Regarded, I have to disagree with your statement that it is sad the private sector has to fund the retirements of government workers. You sound as if government workers don't pay taxes. We contribute to our communities as much as anyone else. As for your vaunted private sector, how about all the private businesses who's bread and butter is government contracts? I know many private businesses whose very existence is based on government contracts. They were created by people who saw a way to profit from government programs. Government funding is responsible for many jobs in the private sector. So, eliminate government programs, eliminate the government jobs that go with the programs and eliminate the private sector jobs that were also created around these programs.

    I know many would argue government funded programs are redistribution of wealth, but if you take it out of the economy we would be in sorry shape. I'm not an advocate of the government being the be all and end all for every type of service Americans want, but until the American people stop expecting government to provide an increasing array of services and a willing Congress seeking to curry favor with their constituents we will always have big government.

    On the plus side I compliment you on your article and agree we are all responsible for ourselves. Whether we have a pension, or Social Security we are all responsible for planning and saving for retirement and any other needs and wants we have in live.
    Jan 28 12:18 PM | 2 Likes Like |Link to Comment
  • A No-Brainer Dividend Growth Investment [View article]
    Not only am I a McDonalds's shareholder, I like their food as well. I'm particularly fond of their breakfast sandwiches. Over the years I've also attended a number of their annual shareholder meetings. The PETA people and others are always there with complaints. For those who don't like McDonald's food or employment practices you are free to take your business elsewhere. Do you really think Burger King, Wendy's and other fast food purveyors pay their employees better or have healthier menu items? Not really. As investor I like that the stock has appreciated and their dividend has increased. As a regular guy as noted earlier, I like their food. I would never do a Morgan Spurlock and eat their exclusively, but McDonald's and other fast food enterprises have their place.

    By the way I also own KO. So, drop in at your local McDonald's and enjoy a burger and Coke. I like Chowder's suggestion, eat there so often that they have to hire more staff and at higher wages.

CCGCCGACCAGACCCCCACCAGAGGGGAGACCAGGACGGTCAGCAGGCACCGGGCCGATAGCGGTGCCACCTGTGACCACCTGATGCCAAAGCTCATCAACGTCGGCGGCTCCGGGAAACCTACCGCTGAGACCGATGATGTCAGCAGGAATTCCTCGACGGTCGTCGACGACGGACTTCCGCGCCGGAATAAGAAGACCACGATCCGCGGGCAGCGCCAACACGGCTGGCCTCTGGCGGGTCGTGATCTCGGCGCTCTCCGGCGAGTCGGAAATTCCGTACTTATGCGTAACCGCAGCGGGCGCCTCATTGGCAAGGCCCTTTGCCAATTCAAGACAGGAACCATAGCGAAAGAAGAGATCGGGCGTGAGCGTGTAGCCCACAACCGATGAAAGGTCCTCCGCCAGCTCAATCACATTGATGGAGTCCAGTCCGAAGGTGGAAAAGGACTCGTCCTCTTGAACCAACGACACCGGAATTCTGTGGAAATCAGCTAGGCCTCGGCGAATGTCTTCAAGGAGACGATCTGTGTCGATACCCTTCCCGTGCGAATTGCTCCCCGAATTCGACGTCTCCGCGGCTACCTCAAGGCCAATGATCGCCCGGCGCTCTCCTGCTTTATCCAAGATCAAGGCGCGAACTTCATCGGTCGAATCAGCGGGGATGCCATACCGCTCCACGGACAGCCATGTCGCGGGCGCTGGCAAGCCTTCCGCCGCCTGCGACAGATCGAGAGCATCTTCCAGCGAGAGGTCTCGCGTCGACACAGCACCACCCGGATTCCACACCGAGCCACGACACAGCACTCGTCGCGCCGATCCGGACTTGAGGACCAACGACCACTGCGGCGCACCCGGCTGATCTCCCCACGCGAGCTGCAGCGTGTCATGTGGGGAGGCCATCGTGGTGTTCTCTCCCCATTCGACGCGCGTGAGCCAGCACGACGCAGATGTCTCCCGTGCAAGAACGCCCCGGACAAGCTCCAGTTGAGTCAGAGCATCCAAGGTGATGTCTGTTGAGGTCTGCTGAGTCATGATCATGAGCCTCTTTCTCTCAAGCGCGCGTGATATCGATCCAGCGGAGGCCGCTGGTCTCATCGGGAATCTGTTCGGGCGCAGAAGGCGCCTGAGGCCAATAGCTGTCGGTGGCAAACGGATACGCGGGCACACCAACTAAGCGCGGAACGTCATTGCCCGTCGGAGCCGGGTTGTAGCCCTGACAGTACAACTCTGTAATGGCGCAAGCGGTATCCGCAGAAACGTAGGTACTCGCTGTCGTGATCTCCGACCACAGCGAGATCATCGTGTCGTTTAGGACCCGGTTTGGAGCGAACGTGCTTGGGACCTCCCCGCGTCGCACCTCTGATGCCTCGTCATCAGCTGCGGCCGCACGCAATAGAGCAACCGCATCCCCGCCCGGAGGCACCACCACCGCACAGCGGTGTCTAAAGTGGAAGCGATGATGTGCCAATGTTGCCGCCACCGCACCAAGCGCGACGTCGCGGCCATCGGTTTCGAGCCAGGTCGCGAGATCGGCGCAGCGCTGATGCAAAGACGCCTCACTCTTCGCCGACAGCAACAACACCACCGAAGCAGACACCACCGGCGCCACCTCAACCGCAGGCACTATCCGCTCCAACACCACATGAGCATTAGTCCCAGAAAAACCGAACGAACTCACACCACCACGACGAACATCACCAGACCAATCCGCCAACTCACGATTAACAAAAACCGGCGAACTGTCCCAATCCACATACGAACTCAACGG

Jan 22 11:55 AM | 2 Likes Like |Link to Comment
  • A No-Brainer Dividend Growth Investment [View article]
    Thank you Larry Smith for an excellent article. I have been a long time holder of McDonalds, starting with one share and participating in their DRIP for many years. Only wish I had been smarter when their stock was $15 and added more cash instead of only reinvesting my dividends. I dropped out of their DRIP with 150 shares thinking I would never get to 200. Now that I've moved it to my brokerage account I need to consider whether it is a good time to add shares. Since opening a brokerage account I tend to look for new stocks to buy rather than revisiting those I already own for increasing my position. Your article reminds me that I already own some great stocks and maybe adding to them is better than looking for new ones to purchase.
    Jan 21 09:33 AM | 2 Likes Like |Link to Comment
  • With The Berry Petroleum/Linn Energy Merger Approved, LINE/LNCO Is A Buy [View article]
    Thanks Norman Tweed for this update. I held on to LNCO throughout the debacle. I only wish I had the fortitude to have bought more when it was beat up. It's still well below my purchase price ($37) but I bought it for the dividend and think it will return to a more reasonable valuation once this is all settled.
    Dec 17 09:59 AM | 2 Likes Like |Link to Comment
  • Do Retirees Need A Dividend ETF Or A Portfolio Of Individual Stocks? [View article]
    Mike, gf, Palma and others:
    I too have been a collector of DRIP's. I've got stocks at Computershare, AST, and Wells Fargo. I have recently been moving out of the DRIP's to a brokerage account at Fidelity. You are all correct in that each stock is a separate account at the transfer agent. Initially I went to my local Fidelity office and had them walk me through the process of transferring, but they showed me how to do it myself. Essentially, I completed the paperwork at their website, printed it out, signed and sent to Fidelity. They handled the rest. No medallion signature guarantee was required. Computershare and others transferred whole shares, fractional shares were sold. Usually the sales fees ate up the proceeds, so I rarely got a check in the mail for the fractional sale. I'll have a few short term gains or losses to add to my tax return as a result. One other thing Computershare didn't do in all cases was transfer the cost basis information to Fidelity. On some stocks it did show up on my Fidelity statement on others it didn't.
    I found DRIP's to be a good way for small investors to initiate and accumulate positions in some good companies. Though you do have to watch out for fees. Many of the plans have what I consider high fees, eg. $1 to $5 fees to reinvest dividends and make additional investments. The good ones don't charge fees or the company pays the fee.
    Sep 2 10:21 AM | 2 Likes Like |Link to Comment
  • Cinemark: Taking Center Stage For Entertainment Stocks In Small Cap Growth Fashion [View article]
    RS, thanks for a great article. When the wife and I go to the movies we prefer Cinemark. Stadium style seating makes it easier to see over the head of the person in front of you. Also, they discount the matinee show and have senior and other discounts. I noted they recently increased their dividend, but have they consistently grown the dividend on an annual basis?
    Aug 22 06:21 PM | 2 Likes Like |Link to Comment
  • 106 Dividend Champions For December [View article]
    Thank you David Fish, your work is appreciated by many. Now if only I can get it through my thick skull to make better use of your CCC lists in considering investments. :-)
    Dec 1 12:46 PM | 2 Likes Like |Link to Comment